I completely understand the “wise Latina” brouhaha. Older, privileged white males are evidently threatened. The world they know and understand is slipping away. Even so, America largely remains a straight, white, patriarchal society. If our nation is going to move forward and bring to all its people the promises of our Declaration of Independence and our Constitution, however, that needs to change.
Let’s face it. Anyone who isn’t a straight white Protestant male is a “minority.” Every minority has had to confront discrimination in one form or another, and much of it still goes on. Women couldn’t vote until 1920 and, to this day, are underpaid for doing work equal to what men do. President Kennedy’s Catholicism was a huge issue in the early 1960s. Gays still don’t have the same rights as straights and, in some circles, are considered inherently immoral beings. Jews remain the targets of hatred in many parts of our nation. Regardless of the fact that we have a part-black president for the first time, racism against blacks, Latinos, anyone of mixed race, and other minorities continues, in both blatant and subtle forms.
What Judge Sotomayor said about being a wise Latina and being able to make better decisions than a white male was a true statement. Her life experiences are more well-rounded than those of a typical white male who has not had the struggles she and other minorities have had. She has a much different and deeper perspective on the realities and challenges of life, because she’s lived them.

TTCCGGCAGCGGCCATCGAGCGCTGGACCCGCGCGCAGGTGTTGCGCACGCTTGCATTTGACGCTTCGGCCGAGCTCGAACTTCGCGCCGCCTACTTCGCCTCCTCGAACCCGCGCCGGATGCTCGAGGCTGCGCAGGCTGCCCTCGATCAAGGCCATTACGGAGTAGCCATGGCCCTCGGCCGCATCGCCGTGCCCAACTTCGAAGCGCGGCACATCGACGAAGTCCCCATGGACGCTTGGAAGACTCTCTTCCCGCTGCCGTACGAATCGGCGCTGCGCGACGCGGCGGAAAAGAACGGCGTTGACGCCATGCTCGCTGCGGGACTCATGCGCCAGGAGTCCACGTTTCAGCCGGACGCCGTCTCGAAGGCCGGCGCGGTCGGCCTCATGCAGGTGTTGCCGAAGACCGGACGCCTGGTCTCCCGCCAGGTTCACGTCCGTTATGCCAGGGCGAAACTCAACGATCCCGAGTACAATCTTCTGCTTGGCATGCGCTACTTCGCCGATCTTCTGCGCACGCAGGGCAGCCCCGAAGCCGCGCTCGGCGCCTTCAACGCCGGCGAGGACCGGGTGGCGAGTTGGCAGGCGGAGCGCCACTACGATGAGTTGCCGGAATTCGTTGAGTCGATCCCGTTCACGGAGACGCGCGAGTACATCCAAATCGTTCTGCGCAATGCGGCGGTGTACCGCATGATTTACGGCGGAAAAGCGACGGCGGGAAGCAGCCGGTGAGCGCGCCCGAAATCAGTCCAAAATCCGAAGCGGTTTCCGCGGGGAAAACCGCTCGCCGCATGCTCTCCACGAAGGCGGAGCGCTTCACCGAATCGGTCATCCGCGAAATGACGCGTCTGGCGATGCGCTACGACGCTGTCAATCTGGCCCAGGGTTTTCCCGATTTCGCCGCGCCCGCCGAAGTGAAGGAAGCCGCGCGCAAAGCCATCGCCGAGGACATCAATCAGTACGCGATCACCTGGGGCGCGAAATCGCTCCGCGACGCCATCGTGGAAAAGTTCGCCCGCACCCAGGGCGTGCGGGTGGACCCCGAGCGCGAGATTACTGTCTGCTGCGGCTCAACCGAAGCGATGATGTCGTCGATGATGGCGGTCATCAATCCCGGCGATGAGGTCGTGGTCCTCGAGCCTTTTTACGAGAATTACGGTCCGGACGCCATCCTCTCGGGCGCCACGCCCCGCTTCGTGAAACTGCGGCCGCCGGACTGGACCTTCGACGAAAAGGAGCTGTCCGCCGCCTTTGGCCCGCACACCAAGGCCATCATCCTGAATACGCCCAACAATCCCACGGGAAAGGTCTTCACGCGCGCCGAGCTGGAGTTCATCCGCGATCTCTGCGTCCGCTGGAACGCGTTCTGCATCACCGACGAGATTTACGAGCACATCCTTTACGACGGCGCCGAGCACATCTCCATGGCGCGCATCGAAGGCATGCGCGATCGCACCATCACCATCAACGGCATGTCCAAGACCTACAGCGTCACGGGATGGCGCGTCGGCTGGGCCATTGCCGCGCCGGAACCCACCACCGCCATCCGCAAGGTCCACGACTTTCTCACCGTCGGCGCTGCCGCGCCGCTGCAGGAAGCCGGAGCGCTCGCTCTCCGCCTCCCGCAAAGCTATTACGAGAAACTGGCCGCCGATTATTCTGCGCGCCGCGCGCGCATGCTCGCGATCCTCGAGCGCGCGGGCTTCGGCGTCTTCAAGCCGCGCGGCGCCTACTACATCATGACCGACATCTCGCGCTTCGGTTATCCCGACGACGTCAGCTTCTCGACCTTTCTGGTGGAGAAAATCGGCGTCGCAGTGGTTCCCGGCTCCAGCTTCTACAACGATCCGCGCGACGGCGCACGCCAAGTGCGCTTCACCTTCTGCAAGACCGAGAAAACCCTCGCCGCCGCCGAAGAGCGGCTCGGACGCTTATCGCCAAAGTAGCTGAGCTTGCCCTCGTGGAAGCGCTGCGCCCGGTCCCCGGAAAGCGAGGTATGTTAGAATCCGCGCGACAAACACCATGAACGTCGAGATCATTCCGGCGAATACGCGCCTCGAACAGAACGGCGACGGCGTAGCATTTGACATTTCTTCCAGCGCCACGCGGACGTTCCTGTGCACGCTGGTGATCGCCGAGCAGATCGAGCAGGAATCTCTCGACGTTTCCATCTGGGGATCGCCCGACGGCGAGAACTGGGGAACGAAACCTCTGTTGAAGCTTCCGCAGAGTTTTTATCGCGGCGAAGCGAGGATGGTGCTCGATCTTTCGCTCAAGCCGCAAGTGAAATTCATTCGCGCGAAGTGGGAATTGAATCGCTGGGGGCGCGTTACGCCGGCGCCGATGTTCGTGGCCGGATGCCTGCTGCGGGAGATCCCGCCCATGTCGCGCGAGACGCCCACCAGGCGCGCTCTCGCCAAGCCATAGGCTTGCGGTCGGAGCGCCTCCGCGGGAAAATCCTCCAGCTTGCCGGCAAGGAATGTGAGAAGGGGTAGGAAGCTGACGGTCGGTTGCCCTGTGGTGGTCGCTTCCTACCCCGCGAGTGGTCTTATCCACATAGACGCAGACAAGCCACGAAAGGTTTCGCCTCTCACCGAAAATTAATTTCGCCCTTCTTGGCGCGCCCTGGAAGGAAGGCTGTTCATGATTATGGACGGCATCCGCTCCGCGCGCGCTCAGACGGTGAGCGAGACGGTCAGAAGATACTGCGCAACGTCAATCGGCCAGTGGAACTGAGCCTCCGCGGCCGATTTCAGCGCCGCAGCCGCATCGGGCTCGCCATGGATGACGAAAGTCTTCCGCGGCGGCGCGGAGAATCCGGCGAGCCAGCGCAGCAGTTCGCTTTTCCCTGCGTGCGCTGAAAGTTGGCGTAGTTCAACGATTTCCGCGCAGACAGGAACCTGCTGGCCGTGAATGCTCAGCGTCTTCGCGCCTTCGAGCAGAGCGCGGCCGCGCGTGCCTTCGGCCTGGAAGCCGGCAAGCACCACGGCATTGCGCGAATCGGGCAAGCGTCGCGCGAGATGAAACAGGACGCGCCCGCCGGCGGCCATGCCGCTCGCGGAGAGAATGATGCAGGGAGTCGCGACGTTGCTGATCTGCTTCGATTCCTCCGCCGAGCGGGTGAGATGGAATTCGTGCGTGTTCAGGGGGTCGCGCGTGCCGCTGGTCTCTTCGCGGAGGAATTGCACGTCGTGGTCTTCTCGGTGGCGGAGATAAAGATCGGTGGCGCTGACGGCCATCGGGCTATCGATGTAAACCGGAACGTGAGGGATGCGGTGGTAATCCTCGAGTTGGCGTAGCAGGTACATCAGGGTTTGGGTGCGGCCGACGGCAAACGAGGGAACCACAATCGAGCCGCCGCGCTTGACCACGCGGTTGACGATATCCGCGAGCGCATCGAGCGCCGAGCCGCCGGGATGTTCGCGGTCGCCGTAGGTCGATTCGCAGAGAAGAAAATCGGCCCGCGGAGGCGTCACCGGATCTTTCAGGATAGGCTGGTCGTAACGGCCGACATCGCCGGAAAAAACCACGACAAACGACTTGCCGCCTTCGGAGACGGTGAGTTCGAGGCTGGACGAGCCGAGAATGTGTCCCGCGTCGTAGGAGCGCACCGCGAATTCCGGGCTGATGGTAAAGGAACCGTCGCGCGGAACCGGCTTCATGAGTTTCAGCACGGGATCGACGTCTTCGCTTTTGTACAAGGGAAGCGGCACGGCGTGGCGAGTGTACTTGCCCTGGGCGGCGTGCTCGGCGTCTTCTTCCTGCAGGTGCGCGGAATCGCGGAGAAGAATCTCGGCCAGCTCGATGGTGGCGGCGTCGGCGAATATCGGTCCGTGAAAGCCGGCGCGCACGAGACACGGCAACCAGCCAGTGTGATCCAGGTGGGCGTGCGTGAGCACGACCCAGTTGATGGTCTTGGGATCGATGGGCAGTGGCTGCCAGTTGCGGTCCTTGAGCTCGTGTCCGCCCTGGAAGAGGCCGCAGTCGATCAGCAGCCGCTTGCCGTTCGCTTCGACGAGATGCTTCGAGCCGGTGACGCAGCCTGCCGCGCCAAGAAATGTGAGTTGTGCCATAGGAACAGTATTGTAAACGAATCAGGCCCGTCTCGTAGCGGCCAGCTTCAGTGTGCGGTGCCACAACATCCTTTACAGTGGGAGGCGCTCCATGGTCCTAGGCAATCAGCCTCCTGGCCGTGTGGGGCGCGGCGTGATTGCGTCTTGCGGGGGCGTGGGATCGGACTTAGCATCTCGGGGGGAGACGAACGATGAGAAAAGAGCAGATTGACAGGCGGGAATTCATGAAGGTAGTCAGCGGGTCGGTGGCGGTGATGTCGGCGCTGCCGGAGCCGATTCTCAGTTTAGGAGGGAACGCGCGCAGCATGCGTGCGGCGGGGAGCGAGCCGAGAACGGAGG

White males who have had advantages over others in society and who have lived relatively insulated lives have not lived or known these experiences, and many of these white males currently occupy Senate seats and serve on the Judiciary Committee. A stunningly imprudent joke invoking Ricky Ricardo proves my point.
The law is steadfast, but it is at the same time part of an evolutionary process. Unfairness in law has beleaguered our nation’s history and stood in the way of progress, and it has so in the hands of privileged, white male justices, as well as our founding fathers and former presidents.
Our Declaration of Independence stated that “all men are created equal,” but Thomas Jefferson had slaves. In spite of racial-equality progress after the Civil War, the Supreme Court in Plessy v. Ferguson (1896) erased that progress and codified overt racism, making Jim Crow the norm because, as privileged white males, the justices saw the world only through their own eyes and through their own experience. It took another 70 years of mostly privileged white male-populated Supreme Courts to change that, but the vestiges of Jim Crow are still being wrestled with in some areas of our society.
And, clueless elected officials are still making racist jokes on national television because, among some, this way of thinking is so ingrained.
Time heals all wounds, and time is what it takes for our laws to adjust to changes in societal attitudes. Being exposed to things new and different is what encourages and begets needed change. Exposure opens one’s eyes, and being educated about the realities and lives of others with whom one is unfamiliar is what makes change in that person’s attitude possible. Time also ensures that those intent on embracing injustices of the past eventually fade away.
Exposure to a wide range of life experiences and education are the keys to progress. Judge Sotomayor has had both the benefits of that exposure and the formal as well as practical education necessary to make her a wise Latina justice of the Supreme Court.
Joanne Turner has lived in the community of Eagle Rock in Northeast Los Angeles for 33 years and served as president of The Eagle Rock Association (TERA) from 1997 to 2003. In addition to her community activism, she has worked as a middle manager in a prominent law firm, as a storyboard colorist and illustrator, and as a freelance writer and editor.